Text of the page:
I am silent in the pub.,
    I am silent on a bally peak in Darien;
    For I stuff away for life
    Shoving peas in with a knife,
    Because I am a rigid Vegetarian.

    No more the milk of cows
    Shall pollute my private house
    Than the milk of the wild mares of the Barbarian
    I will stick to port and sherry,
    For they are so very, very,
    So very, very, very, Vegetarian.

    -The Logical Vegetarian by G. K. Chesterton

  • Catholicteacher

    The Prodigal Son

    Rudyard Kipling

    Here come I to my ownagain,
    Fed, forgiven and known again,
    Claimed by bone of my bone again
    And cheered by flesh of my flesh.
    The fatted calf is dressed for me,
    But the husks have greater rest for me,
    I think my pigs will be best for me,
    So I’m off to the Yards afresh.

    I never was very refined, you see,
    (And it weighs on my brother’s mind, you see)
    But there’s no reproach among swine, d’you see,
    For being a bit of a swine.
    So I’m off with wallet and staff to eat
    The bread that is three parts chaff to wheat,
    But glory be! – there’s a laugh to it,
    Which isn’t the case when we dine.

    My father glooms and advises me,
    My brother sulks and despises me,
    And Mother catechises me
    Till I want to go out and swear.
    And, in spite of the butler’s gravity,
    I know that the servants have it I
    Am a monster of moral depravity,
    And I’m damned if I think it’s fair!

    I wasted my substance, I know I did,
    On riotous living, so I did,
    But there’s nothing on record to show I did
    Worse than my betters have done.
    They talk of the money I spent out there –
    They hint at the pace that I went out there –
    But they all forget I was sent out there
    Alone as a rich man’s son.

    So I was a mark for plunder at once,
    And lost my cash (can you wonder?) at once,
    But I didn’t give up and knock under at once,
    I worked in the Yards, for a spell,
    Where I spent my nights and my days with hogs.
    And shared their milk and maize with hogs,
    Till, I guess, I have learned what pays with hogs
    And – I have that knowledge to sell!

    So back I go to my job again,
    Not so easy to rob again,
    Or quite so ready to sob again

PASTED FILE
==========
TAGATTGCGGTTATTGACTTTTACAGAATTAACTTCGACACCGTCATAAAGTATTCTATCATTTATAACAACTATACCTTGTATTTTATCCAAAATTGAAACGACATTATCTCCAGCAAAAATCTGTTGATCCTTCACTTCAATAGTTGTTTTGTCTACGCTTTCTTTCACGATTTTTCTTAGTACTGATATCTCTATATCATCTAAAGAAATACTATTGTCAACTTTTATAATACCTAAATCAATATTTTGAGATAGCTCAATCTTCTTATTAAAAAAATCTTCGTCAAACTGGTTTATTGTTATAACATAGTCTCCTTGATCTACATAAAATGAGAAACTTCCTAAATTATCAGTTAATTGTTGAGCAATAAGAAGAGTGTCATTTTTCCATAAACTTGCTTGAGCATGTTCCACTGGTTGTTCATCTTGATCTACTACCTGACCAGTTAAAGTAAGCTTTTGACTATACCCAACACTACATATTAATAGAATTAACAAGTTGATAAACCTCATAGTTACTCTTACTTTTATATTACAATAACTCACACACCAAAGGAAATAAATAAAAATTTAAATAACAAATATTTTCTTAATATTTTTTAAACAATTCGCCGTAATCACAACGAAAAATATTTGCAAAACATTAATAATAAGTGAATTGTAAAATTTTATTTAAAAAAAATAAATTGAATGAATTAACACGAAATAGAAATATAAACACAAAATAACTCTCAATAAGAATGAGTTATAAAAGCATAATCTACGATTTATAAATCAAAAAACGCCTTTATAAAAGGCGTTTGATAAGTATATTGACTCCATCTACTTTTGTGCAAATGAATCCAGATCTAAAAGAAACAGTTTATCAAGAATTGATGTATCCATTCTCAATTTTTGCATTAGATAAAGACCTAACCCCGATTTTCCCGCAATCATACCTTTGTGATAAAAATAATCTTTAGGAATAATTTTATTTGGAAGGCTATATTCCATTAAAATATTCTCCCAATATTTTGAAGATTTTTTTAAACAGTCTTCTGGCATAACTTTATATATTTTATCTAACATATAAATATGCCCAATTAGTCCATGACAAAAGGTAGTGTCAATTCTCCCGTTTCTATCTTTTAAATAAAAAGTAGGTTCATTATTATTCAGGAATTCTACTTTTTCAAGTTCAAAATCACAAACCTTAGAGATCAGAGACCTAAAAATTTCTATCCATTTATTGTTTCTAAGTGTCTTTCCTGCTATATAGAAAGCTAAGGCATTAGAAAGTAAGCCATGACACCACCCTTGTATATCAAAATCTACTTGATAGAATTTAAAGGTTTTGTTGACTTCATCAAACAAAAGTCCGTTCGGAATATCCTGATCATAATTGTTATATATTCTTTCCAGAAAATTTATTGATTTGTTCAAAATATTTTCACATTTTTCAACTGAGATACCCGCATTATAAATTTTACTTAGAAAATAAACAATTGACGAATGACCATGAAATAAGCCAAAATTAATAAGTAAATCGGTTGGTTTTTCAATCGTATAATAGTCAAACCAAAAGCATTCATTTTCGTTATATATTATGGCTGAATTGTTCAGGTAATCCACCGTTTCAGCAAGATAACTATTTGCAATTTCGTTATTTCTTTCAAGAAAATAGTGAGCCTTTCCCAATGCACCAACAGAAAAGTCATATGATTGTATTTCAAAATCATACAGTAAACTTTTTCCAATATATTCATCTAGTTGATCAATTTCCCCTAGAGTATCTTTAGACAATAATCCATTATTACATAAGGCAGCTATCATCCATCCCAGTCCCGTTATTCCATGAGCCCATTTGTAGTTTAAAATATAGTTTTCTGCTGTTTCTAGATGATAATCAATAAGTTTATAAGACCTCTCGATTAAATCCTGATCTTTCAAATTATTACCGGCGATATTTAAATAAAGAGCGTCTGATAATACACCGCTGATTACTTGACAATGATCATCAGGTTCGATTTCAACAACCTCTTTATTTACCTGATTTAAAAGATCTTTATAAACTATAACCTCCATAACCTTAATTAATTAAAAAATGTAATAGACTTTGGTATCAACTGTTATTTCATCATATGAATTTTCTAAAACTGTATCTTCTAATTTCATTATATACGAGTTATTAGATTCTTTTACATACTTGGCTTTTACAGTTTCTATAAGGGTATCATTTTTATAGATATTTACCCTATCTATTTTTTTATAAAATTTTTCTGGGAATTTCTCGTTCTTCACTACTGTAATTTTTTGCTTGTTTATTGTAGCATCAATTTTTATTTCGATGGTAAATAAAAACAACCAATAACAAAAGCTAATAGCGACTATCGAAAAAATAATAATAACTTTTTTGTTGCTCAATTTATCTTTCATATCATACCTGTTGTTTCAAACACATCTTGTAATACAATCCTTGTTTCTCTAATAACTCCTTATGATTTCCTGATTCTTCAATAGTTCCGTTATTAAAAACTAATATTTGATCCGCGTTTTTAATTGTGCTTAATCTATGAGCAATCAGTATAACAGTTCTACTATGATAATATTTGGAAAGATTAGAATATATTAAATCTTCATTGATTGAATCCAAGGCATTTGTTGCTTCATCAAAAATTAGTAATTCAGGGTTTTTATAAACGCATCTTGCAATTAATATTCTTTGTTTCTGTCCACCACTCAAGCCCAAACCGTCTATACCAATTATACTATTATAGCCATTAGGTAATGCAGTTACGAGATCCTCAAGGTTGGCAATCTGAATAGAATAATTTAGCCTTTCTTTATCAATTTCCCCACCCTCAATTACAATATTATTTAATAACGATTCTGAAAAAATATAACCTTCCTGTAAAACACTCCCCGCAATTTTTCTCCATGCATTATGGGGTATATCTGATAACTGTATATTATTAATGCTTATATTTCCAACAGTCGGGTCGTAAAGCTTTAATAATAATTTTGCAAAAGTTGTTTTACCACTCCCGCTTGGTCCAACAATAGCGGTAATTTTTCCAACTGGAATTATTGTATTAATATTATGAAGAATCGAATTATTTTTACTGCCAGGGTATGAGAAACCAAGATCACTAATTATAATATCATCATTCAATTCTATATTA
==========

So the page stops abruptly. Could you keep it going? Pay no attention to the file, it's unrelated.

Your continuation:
On any neck that’s around.
    I’m leaving, Pater. Good-bye to you!
    God bless you, Mater! I’ll write to you!
    I wouldn’t be impolite to you,
    But, Brother, you are a hound!

  • Catholicteacher

    One more for you by Kipling:

    We and They

    Rudyard Kipling

    From “Debits and Credits”(1919-1923)

    Father and Mother, and Me,
    Sister and Auntie say
    All the people like us are We,
    And every one else is They.
    And They live over the sea,
    While We live over the way,
    But-would you believe it? –They look upon We
    As only a sort of They!

    We eat pork and beef
    With cow-horn-handled knives.
    They who gobble Their rice off a leaf,
    Are horrified out of Their lives;
    While they who live up a tree,
    And feast on grubs and clay,
    (Isn’t it scandalous?) look upon We
    As a simply disgusting They!

    We shoot birds with a gun.
    They stick lions with spears.
    Their full-dress is un-.
    We dress up to Our ears.
    They like Their friends for tea.
    We like Our friends to stay;
    And, after all that, They look upon We
    As an utterly ignorant They!

    We eat kitcheny food.
    We have doors that latch.
    They drink milk or blood,
    Under an open thatch.
    We have Doctors to fee.
    They have Wizards to pay.
    And (impudent heathen!) They look upon We
    As a quite impossible They!

    All good people agree,
    And all good people say,
    All nice people, like Us, are We
    And every one else is They:
    But if you cross over the sea,
    Instead of over the way,
    You may end by (think of it!) looking on We
    As only a sort of They!